LONDON: The automated teller machine (ATM) marked its 50th anniversary on Tuesday, with a British bank decorating the site of the world’s first cashpoint in gold to mark the occasion.
The first ATM was unveiled by Barclays at their Enfield branch in north London on June 27, 1967.
“The invention of the ATM was a historical moment that completely changed the way the world thought about and used cash,” Barclays said.
The original cash machine was the brainchild of John Shepherd-Barron, who was commissioned by the bank to create six cash dispensers. They were based on vending machines.
Customers could access their money outside of banking hours — a mini-revolution on the high street.
The first person to use the inaugural ATM was actor Reg Varney, the star of a popular British TV comedy called “On The Buses”, brought in to show how easy it was to use.
The Barclays cashpoint in Enfield has been given a gold makeover, and a roped-off red carpet approach to celebrate the anniversary.
A black-and-white picture of Varney using the ATM stands above it, while a commemorative gold plaque has been placed on the bank wall.
There now are an estimated three million plus cash machines on the planet.
The world’s most southerly ATM is at the McMurdo Station research base on Antarctica, while the highest is at 4,693 metres (15,396 feet) in Pakistan’s Khunjerab Pass near the Chinese border.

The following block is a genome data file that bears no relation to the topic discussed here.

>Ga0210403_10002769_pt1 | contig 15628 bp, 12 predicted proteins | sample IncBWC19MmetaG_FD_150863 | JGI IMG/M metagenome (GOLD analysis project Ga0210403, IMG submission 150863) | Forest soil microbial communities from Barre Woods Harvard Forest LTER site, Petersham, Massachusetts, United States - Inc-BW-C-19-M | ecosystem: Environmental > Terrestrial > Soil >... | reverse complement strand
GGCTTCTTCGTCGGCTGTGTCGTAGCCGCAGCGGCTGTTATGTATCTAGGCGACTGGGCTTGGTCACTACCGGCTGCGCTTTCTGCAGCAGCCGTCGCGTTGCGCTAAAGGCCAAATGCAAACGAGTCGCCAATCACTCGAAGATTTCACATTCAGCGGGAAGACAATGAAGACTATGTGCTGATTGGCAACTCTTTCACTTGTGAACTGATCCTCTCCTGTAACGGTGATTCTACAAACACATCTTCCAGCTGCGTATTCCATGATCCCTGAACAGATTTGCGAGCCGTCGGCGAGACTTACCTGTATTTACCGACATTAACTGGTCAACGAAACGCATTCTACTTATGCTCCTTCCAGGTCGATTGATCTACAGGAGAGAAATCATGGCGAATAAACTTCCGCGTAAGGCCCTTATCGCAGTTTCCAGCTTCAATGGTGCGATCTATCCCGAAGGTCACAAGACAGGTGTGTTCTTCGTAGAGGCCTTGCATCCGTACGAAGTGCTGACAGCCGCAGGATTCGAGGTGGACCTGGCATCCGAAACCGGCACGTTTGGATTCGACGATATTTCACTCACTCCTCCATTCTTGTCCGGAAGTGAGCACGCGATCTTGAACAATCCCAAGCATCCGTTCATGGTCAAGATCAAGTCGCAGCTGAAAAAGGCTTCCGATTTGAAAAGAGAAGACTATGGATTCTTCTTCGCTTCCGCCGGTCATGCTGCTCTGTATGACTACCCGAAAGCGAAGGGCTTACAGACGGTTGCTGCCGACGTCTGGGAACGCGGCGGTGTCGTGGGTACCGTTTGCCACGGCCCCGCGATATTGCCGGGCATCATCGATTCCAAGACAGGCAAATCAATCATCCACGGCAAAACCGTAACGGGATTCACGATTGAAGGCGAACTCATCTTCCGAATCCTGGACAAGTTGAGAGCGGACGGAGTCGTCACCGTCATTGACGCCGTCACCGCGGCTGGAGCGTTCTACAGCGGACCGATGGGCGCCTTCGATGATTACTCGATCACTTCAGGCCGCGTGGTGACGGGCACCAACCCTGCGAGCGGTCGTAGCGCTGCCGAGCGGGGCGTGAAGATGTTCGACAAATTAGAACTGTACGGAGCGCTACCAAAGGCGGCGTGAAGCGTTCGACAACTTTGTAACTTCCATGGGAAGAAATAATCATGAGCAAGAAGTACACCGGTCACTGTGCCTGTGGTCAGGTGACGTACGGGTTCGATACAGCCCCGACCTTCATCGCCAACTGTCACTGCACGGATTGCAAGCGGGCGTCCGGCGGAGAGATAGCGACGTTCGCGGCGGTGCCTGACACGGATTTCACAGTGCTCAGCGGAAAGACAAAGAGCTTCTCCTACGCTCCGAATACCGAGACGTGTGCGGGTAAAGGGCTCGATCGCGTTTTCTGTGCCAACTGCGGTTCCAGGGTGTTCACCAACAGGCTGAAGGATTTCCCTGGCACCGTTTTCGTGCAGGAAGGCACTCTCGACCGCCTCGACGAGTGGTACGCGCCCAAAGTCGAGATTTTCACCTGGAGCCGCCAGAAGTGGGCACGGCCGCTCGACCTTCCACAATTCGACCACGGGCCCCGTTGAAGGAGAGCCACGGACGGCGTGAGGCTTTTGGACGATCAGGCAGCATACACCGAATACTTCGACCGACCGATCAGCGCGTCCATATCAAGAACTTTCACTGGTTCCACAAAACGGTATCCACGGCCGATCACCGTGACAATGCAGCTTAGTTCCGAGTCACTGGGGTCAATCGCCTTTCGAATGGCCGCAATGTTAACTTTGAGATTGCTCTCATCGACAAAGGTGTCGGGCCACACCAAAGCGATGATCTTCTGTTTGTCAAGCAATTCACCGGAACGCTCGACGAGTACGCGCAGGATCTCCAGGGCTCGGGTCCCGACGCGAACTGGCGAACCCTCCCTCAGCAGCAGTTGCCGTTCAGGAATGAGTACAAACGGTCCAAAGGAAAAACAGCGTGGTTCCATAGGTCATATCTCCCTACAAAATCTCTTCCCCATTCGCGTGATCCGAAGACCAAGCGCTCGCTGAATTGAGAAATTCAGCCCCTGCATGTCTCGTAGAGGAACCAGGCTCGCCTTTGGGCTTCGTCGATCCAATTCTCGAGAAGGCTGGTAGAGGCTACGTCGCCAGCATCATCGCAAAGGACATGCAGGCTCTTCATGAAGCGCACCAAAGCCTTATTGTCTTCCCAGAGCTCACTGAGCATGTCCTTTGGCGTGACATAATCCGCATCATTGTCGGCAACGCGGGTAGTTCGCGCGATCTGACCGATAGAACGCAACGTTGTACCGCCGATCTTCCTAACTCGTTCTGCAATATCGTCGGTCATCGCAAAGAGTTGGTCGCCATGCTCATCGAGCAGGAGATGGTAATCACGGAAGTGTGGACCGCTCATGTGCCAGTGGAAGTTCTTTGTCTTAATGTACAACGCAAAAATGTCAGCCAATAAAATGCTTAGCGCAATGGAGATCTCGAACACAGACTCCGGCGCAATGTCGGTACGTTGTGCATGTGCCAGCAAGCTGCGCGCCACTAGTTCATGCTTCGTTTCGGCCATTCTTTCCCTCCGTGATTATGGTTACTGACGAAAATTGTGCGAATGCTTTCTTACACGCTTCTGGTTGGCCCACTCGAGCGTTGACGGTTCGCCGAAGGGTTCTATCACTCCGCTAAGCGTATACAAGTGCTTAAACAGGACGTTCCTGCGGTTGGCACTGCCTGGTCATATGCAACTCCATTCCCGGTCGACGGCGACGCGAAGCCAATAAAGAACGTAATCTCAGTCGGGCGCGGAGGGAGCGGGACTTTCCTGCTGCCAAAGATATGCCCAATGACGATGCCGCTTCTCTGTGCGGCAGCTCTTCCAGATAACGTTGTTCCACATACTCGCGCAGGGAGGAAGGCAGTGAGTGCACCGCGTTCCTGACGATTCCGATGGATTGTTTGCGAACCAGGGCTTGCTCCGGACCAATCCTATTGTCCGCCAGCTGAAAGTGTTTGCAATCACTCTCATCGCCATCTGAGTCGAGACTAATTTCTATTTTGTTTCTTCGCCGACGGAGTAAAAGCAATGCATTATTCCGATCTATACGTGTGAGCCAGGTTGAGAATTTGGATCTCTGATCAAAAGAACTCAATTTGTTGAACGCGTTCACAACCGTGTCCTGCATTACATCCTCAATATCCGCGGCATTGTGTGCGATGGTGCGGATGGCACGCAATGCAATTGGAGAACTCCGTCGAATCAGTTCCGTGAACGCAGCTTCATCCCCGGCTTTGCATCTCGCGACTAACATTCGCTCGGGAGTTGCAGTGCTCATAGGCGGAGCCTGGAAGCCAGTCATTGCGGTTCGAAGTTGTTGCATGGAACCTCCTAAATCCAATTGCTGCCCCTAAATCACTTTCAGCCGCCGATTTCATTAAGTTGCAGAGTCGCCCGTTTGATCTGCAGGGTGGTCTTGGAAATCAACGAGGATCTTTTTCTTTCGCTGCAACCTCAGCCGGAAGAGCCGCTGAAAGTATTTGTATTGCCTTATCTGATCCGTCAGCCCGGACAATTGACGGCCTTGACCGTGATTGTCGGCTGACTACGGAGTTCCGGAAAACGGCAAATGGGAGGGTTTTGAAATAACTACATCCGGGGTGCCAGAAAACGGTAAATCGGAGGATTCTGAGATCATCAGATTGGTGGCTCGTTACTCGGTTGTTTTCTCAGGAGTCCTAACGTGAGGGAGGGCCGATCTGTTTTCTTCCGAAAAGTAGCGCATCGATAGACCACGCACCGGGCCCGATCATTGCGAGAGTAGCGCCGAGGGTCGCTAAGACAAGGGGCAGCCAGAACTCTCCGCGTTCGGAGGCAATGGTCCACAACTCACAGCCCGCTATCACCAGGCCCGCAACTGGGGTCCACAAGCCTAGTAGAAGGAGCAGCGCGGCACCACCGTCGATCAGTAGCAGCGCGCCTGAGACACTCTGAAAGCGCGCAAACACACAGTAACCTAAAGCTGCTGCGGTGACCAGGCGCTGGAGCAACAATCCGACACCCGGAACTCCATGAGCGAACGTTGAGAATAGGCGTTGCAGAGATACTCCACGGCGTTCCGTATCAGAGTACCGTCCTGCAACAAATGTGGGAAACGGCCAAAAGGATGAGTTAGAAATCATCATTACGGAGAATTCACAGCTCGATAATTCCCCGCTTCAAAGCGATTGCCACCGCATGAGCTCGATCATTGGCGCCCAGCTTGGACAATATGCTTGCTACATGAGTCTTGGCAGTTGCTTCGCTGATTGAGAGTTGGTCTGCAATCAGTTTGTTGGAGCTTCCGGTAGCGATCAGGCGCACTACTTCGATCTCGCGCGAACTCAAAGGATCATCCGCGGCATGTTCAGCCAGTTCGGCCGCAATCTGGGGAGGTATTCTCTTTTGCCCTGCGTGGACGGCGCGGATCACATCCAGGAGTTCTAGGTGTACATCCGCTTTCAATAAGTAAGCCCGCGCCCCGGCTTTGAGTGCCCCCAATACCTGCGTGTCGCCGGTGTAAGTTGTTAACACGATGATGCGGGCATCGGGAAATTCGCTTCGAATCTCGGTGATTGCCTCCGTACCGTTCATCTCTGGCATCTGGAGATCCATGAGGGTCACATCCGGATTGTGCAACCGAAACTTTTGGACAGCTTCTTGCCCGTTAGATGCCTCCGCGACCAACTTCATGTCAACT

A golf buggy ATM
There is an ATM inside the Forbidden City in Beijing, mobile ATMs on trucks, one on a golf buggy in the US state of Georgia and one in a Dubai hotel that dispenses gold bars.
Though other technologies such as mobile and online banking have come into play, the number of cash machines is expected to grow, with China and India driving the expansion.
The Payments UK trade association recently predicted that the rapid growth in the use of contactless cards means cash will be overtaken as Britain’s most frequently-used payment method by the end of next year.
But in 10 years, it is still expected to make up around a fifth of all payments in Britain.
“Even though recent years have seen a huge uptake of digital banking and card payments, cash remains a crucial part of most people’s day-to-day lives — whether it’s paying for groceries or doing the office coffee run,” said Raheel Ahmed, Barclays’ head of customer experience.
The British record for the most cash withdrawn in a single day was broken last December as Christmas shoppers withdrew 730 million pounds ($935 million, 825 million euros), according to industry figures.